Oil and gas industry groups, which had praised the earlier Trump-era rule, said they were wary of major changes.

... The rule was part of a broader move by the Trump administration to speed up permitting and promote new fossil-fuel development.

The rule in question involves Section 401 of the federal Clean Water Act, which for half a century has given states and tribes the right to review and certify federal permits for industrial facilities and other projects that could discharge pollution into major local waterways. Without that certification, the federal government cannot grant the permit.
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Flying and Climate: Airlines Under Pressure to Cut Emissions
The worst of the pandemic may be over for airlines, but the industry faces another looming crisis: an accounting over its contribution to climate change.

The industry is under increasing pressure to do something to reduce and eventually eliminate emissions from travel, but it won’t be easy. Some solutions, like hydrogen fuel cells, are promising, but it’s unclear when they will be available, if ever. That leaves companies with few options: They can make tweaks to squeeze out efficiencies, wait for technology to improve or invest today to help make viable options for the future.

“It’s a big crisis, it’s a pressing crisis — a lot needs to be done soon,” said Jagoda Egeland, an aviation policy expert at the International Transport Forum, a unit of the Organization for Economic Cooperation and Development. “It’s a hard-to-abate sector. It will always emit some carbon.”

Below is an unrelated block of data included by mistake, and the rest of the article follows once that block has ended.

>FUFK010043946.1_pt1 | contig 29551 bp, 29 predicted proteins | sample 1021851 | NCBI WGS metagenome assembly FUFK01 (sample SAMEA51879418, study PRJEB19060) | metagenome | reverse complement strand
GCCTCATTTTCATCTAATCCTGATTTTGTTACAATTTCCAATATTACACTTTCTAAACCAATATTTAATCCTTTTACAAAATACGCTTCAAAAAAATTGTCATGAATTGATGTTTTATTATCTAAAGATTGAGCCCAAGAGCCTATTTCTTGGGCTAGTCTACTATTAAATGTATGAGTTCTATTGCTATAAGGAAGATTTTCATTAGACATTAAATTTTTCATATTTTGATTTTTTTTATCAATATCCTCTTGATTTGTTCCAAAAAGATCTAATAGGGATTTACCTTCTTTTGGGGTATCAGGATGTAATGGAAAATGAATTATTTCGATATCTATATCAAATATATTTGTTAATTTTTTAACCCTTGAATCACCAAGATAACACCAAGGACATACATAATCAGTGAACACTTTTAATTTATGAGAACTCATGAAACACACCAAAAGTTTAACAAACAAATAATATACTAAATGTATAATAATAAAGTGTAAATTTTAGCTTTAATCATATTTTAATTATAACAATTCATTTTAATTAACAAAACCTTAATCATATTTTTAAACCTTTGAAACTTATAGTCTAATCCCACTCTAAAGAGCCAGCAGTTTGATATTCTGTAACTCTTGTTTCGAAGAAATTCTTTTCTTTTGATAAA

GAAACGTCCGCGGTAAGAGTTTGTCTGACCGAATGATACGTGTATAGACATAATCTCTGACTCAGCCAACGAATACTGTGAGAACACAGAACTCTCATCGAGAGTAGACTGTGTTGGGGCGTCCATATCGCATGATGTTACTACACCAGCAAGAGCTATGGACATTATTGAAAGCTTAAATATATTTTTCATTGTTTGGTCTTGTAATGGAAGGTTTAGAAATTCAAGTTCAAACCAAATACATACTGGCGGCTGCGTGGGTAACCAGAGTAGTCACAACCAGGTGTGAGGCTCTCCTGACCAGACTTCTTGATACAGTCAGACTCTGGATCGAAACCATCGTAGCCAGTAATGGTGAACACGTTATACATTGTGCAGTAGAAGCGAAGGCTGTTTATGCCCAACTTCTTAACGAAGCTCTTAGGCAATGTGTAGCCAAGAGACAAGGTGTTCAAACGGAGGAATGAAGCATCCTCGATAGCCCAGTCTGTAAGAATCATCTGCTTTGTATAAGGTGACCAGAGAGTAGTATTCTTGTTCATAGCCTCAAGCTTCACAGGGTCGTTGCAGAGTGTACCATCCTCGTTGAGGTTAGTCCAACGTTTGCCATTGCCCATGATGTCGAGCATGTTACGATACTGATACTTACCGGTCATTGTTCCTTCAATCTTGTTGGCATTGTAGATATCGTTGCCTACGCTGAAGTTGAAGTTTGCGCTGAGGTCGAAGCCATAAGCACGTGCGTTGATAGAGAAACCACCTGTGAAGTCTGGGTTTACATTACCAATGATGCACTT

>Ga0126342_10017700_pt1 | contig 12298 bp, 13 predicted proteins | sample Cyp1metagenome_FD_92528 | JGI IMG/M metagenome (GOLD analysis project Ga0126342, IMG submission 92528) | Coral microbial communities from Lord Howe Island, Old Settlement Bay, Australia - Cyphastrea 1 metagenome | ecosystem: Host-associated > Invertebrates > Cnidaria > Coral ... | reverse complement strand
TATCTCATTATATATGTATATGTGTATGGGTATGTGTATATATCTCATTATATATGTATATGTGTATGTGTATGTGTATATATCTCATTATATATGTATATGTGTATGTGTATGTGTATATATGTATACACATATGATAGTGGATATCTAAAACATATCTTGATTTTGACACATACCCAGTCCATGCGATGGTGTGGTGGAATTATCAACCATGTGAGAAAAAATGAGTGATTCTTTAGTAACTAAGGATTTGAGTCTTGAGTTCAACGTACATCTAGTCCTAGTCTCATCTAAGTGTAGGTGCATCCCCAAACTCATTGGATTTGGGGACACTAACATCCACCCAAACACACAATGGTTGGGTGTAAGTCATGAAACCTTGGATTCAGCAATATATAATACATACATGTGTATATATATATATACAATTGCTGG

Experts say commercial air travel accounts for about 3 to 4 percent of total U.S. greenhouse gas emissions. And while planes become more efficient with each new model, growing demand for flights is outpacing those advancements. The United Nations expects airplane emissions of carbon dioxide, a major greenhouse gas, to triple by 2050. Researchers at the International Council on Clean Transportation say emissions may grow even faster.

Before the pandemic, a “flying shame” movement, which aims to discourage air travel in favor of greener options like rail, was gaining ground globally thanks to Greta Thunberg, a Swedish climate activist. There were early signs that it may have reduced air travel in Germany and Sweden. Now French lawmakers are considering a ban on short flights that can be replaced by train travel.

Investors are pushing businesses to disclose more about their efforts to lobby lawmakers on climate issues, too. And some large corporations, whose employees crisscross the globe and fill plush business class seats, are reviewing travel budgets to reduce expenses and emissions.
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On National Heat Awareness Day, a Call to Fight Climate’s Biggest Killer
Heat Kills. But It Doesn’t Have to. This is how communities can protect their most vulnerable residents from the world’s deadliest climate impact.